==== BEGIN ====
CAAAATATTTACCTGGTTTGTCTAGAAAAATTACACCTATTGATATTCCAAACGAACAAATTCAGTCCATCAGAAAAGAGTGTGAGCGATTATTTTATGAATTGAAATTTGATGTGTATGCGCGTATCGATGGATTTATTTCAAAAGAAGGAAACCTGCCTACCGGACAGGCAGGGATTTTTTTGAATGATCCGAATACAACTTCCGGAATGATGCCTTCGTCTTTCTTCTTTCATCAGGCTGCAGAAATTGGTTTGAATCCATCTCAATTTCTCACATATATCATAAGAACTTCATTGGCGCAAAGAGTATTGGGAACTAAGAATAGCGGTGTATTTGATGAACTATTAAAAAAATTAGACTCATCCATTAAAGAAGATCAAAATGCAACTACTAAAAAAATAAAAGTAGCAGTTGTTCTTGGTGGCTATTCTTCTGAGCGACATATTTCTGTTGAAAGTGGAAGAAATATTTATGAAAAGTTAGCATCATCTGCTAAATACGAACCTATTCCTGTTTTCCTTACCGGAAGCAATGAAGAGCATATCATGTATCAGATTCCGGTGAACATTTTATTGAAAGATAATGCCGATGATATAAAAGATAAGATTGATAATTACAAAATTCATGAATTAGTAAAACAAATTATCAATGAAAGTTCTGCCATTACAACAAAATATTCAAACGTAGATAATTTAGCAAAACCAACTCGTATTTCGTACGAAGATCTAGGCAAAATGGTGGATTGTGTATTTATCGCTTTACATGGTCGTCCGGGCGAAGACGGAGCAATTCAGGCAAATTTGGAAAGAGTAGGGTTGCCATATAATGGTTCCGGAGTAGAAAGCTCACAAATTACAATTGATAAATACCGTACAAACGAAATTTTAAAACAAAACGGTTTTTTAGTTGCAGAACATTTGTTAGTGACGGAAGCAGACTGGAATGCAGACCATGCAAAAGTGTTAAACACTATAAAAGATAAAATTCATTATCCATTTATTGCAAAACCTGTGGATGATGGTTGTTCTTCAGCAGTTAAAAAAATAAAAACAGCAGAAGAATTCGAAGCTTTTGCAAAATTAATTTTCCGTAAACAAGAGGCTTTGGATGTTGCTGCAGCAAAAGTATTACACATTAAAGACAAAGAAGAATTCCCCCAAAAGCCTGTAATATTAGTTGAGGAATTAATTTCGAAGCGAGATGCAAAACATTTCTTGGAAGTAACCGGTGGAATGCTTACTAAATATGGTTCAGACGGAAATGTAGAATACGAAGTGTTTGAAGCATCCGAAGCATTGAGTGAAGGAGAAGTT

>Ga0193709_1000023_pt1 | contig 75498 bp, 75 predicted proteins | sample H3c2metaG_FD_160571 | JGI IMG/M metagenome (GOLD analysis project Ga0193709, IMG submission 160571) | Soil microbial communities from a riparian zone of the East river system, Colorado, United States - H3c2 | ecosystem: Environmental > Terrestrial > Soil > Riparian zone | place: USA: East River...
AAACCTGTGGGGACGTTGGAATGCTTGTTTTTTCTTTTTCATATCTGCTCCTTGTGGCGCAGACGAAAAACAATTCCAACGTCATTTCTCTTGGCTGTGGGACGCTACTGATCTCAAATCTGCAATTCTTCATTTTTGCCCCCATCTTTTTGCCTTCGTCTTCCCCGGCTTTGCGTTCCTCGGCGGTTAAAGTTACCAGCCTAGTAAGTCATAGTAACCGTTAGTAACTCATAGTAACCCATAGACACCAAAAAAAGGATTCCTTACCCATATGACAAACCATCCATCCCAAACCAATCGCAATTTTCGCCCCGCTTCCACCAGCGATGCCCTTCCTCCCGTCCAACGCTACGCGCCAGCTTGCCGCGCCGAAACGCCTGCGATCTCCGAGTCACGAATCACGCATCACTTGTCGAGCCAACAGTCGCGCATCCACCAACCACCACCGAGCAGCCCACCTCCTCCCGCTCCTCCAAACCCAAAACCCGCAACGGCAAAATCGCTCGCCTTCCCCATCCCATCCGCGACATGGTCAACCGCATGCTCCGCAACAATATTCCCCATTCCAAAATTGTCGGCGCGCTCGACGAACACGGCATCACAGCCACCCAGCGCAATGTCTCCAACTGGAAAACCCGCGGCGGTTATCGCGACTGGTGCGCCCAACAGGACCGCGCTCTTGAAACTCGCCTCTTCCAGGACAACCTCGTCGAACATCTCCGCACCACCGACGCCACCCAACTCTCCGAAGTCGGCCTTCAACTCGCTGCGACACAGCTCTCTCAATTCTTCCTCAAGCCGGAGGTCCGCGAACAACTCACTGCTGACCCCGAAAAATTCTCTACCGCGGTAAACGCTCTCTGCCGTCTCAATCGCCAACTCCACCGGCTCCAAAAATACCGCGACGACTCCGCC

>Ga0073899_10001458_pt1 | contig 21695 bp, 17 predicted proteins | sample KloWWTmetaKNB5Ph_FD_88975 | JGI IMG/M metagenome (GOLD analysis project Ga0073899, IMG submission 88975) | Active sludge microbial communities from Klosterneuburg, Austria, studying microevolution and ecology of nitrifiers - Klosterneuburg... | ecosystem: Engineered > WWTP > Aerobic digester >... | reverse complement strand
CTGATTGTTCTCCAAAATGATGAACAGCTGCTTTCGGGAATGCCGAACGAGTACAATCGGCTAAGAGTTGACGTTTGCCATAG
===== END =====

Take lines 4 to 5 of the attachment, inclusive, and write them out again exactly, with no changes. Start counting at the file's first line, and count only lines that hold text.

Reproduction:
>Ga0073899_10001458_pt1 | contig 21695 bp, 17 predicted proteins | sample KloWWTmetaKNB5Ph_FD_88975 | JGI IMG/M metagenome (GOLD analysis project Ga0073899, IMG submission 88975) | Active sludge microbial communities from Klosterneuburg, Austria, studying microevolution and ecology of nitrifiers - Klosterneuburg... | ecosystem: Engineered > WWTP > Aerobic digester >... | reverse complement strand
CTGATTGTTCTCCAAAATGATGAACAGCTGCTTTCGGGAATGCCGAACGAGTACAATCGGCTAAGAGTTGACGTTTGCCATAG